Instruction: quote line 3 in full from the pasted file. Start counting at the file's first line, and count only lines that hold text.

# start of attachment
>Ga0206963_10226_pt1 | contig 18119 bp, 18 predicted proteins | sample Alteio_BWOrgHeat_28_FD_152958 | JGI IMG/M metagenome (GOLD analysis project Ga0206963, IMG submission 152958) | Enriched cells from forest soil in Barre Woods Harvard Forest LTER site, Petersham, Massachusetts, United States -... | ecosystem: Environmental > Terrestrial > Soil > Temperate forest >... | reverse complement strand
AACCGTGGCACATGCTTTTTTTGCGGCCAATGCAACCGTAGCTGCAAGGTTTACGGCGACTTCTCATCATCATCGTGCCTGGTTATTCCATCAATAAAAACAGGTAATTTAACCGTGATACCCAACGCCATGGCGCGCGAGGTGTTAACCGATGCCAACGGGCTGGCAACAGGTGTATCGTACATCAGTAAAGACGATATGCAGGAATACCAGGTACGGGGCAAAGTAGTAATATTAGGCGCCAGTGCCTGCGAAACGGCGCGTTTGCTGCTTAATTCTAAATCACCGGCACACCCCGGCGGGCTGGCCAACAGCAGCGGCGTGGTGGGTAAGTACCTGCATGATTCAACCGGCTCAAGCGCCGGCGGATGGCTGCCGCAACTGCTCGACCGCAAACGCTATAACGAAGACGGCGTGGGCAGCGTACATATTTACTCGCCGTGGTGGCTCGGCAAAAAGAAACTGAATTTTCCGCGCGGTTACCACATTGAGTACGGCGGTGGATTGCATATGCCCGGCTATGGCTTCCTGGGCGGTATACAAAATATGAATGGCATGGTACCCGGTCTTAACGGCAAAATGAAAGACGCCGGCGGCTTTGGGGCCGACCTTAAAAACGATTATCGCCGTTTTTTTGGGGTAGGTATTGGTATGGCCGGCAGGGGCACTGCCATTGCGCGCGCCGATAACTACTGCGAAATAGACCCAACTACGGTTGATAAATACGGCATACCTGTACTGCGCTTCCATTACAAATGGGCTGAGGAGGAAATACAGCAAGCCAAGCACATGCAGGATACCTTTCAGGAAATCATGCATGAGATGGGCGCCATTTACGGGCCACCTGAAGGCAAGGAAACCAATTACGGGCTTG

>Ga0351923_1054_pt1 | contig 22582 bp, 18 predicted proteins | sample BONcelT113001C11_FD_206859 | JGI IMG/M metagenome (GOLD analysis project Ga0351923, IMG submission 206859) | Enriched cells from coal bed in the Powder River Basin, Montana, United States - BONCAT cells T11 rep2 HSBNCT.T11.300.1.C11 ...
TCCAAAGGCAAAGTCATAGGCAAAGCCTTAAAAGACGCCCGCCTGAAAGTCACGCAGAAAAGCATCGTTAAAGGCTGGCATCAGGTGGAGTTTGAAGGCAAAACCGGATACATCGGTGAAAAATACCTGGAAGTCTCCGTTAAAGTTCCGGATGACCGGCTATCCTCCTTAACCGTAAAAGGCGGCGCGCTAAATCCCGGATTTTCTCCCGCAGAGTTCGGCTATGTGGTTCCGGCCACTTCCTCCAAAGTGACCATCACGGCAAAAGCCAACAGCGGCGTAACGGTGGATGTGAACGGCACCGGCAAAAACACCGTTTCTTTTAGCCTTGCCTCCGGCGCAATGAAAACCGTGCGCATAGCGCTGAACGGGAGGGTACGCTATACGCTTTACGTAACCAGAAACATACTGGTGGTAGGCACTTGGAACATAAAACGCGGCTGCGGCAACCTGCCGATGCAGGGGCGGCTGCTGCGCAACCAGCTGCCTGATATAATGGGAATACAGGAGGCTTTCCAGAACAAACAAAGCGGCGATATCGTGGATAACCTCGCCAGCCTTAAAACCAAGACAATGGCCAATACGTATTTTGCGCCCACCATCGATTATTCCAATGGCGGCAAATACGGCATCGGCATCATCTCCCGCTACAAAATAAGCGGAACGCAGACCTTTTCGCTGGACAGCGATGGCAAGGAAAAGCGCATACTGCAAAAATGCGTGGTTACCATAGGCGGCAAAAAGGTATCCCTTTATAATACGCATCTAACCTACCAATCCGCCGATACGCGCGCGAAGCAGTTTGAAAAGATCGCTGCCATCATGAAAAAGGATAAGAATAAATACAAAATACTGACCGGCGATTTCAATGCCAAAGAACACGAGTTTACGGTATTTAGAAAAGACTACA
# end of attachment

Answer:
>Ga0351923_1054_pt1 | contig 22582 bp, 18 predicted proteins | sample BONcelT113001C11_FD_206859 | JGI IMG/M metagenome (GOLD analysis project Ga0351923, IMG submission 206859) | Enriched cells from coal bed in the Powder River Basin, Montana, United States - BONCAT cells T11 rep2 HSBNCT.T11.300.1.C11 ...